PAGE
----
Olanikee is optimistic about the future for minority business owners. She said, "The future is very bright for Black women entrepreneurs. I think that we have a really great opportunity to bring wealth to our lineage. And I'm not saying that every woman now has to have kids and babies. I mean, you can bring wealth to your family, and then through the family, having kids and babies, you can help that because not everyone wants to have a baby, and that's fine.


So, I just think it's really bright. Like there were times where we were not able to do business, right freely? And now we're in the age of technology and social media where Black women are really doing business. Like selling the products, selling you on how to make the product, selling you on how to start your business.


Many Black women are teaching women how to start a business and make money in different avenues. It doesn't have to be products. Some people are in real estate. Some people are in Bitcoin. Some people are in stocks and all these other things. And so I think the future is really beautiful for Black women entrepreneurs and that we have a really wonderful opportunity to bring wealth back into our lineage because it really is our birthright."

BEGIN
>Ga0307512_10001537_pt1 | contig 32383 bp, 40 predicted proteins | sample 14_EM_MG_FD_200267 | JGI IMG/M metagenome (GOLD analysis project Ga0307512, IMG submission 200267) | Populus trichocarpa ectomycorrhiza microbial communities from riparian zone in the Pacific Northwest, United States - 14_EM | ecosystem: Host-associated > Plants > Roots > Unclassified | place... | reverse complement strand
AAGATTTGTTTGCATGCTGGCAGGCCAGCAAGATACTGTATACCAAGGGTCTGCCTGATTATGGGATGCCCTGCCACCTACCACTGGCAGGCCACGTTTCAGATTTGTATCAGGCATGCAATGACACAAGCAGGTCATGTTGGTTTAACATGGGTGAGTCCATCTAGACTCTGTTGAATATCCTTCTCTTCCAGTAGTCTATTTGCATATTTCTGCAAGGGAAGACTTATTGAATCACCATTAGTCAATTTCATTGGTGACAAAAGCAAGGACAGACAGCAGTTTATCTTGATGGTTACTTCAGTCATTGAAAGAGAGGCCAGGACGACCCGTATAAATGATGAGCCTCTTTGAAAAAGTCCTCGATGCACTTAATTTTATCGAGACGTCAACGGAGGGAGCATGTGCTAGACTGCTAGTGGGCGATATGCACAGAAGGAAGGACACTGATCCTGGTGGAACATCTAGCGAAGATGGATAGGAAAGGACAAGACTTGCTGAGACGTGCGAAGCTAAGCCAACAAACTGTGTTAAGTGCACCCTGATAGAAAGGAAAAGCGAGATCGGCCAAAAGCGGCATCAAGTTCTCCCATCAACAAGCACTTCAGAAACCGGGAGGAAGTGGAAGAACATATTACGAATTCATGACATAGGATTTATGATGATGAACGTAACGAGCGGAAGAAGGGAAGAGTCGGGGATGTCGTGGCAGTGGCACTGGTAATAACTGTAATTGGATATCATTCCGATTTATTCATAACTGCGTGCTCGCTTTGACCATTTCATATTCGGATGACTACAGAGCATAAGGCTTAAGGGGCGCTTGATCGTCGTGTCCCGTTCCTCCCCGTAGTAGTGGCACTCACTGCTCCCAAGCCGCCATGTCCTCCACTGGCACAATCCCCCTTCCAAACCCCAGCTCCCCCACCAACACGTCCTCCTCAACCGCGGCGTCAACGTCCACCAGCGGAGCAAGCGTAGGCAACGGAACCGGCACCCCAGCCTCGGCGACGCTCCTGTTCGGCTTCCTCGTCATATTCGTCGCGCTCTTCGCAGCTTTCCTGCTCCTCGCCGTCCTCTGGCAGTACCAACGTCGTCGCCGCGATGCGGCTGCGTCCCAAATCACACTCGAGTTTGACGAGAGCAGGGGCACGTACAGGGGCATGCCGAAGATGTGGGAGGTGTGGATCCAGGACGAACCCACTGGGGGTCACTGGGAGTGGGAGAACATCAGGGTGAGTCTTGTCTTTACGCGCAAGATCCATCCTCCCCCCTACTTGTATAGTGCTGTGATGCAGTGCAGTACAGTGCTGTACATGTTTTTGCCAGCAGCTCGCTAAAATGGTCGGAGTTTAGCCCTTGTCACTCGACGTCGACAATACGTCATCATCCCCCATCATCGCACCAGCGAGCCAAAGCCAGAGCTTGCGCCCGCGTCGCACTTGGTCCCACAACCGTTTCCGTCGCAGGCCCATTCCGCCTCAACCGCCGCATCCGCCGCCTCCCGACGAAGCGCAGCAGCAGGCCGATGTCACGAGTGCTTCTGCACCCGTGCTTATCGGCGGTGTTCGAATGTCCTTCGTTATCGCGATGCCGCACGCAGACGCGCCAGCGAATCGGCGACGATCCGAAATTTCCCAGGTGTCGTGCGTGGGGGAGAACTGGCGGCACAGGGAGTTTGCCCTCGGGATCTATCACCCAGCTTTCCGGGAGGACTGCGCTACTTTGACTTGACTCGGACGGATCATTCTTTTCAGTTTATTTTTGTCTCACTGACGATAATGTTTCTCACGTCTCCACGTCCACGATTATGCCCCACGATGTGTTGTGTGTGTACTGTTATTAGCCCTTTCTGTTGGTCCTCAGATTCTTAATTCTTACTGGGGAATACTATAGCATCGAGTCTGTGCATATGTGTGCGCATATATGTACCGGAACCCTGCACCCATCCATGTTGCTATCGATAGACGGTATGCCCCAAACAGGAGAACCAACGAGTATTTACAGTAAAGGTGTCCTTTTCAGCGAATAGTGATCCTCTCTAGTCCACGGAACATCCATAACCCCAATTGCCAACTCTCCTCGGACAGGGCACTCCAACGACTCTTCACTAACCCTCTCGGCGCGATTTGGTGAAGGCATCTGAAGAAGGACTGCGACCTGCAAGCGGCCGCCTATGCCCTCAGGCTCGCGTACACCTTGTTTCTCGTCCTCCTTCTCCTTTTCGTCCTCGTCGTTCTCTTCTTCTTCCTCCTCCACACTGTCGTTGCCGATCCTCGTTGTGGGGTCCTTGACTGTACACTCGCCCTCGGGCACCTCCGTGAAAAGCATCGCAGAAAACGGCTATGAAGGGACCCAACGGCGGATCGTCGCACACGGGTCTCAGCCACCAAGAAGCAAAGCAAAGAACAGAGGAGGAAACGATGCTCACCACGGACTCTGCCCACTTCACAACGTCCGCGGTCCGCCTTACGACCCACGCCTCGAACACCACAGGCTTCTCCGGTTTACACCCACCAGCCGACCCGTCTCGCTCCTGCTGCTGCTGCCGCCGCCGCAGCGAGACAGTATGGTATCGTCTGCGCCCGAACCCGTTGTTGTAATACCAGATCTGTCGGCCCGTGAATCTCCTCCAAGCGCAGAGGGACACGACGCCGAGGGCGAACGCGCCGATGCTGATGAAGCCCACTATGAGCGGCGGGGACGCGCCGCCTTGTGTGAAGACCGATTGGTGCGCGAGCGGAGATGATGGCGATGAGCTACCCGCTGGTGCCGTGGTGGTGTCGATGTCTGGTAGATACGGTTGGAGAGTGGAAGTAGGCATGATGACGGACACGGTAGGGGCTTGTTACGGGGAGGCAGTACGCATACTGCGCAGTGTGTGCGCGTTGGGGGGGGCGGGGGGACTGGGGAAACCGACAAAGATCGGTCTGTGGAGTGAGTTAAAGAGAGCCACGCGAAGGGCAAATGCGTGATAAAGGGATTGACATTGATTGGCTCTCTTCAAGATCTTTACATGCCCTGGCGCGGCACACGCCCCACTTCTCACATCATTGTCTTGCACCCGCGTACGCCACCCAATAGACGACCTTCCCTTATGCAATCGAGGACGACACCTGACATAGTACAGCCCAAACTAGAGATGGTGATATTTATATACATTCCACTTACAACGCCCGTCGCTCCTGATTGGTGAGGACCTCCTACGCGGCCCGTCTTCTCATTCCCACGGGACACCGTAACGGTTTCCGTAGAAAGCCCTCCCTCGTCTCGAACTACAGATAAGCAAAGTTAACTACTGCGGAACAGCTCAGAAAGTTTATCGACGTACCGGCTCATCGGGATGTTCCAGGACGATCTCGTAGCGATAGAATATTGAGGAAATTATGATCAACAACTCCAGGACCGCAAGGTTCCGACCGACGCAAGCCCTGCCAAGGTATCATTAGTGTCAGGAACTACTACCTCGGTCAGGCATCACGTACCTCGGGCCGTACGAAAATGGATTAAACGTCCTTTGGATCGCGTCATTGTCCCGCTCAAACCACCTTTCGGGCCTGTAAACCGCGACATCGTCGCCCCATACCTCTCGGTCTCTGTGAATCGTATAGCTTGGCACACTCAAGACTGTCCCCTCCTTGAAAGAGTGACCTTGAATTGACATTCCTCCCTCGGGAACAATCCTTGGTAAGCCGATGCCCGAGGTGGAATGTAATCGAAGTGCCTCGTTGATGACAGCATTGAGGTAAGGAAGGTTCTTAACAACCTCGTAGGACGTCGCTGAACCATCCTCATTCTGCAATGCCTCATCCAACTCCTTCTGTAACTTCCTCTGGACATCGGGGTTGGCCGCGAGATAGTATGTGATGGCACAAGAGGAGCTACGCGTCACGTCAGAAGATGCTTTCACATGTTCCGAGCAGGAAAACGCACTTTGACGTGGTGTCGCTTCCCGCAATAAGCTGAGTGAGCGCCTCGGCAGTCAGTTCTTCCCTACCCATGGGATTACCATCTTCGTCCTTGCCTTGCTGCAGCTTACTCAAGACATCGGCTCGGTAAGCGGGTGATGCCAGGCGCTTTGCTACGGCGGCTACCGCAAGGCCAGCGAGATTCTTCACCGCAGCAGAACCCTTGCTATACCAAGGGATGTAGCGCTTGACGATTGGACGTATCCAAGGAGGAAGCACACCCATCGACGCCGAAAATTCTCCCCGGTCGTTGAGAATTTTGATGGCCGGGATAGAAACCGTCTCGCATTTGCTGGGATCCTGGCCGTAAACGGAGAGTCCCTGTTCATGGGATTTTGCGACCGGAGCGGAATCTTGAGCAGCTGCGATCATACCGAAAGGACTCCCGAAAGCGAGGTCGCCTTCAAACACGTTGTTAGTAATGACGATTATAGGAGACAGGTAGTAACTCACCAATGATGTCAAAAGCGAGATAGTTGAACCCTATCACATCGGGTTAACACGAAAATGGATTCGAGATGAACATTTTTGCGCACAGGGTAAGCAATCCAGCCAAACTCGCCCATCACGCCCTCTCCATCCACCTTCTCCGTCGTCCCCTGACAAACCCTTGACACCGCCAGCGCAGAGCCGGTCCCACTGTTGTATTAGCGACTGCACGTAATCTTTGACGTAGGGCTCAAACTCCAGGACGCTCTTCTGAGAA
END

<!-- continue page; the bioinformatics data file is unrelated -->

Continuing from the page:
If you and I were meeting three years from now, looking back, what would it take for you to feel over the moon about your progress?


The Goddess Detox hopes to be internationally recognized. They want to be in international stores as well as domestic stores. Red Table Talk featured The Goddess Vaginal Detox pearls. With their product P**** Power, she understands the name might not be welcoming in various places, and she's working on other names. Olanikee hopes to be in the African and Caribbean markets.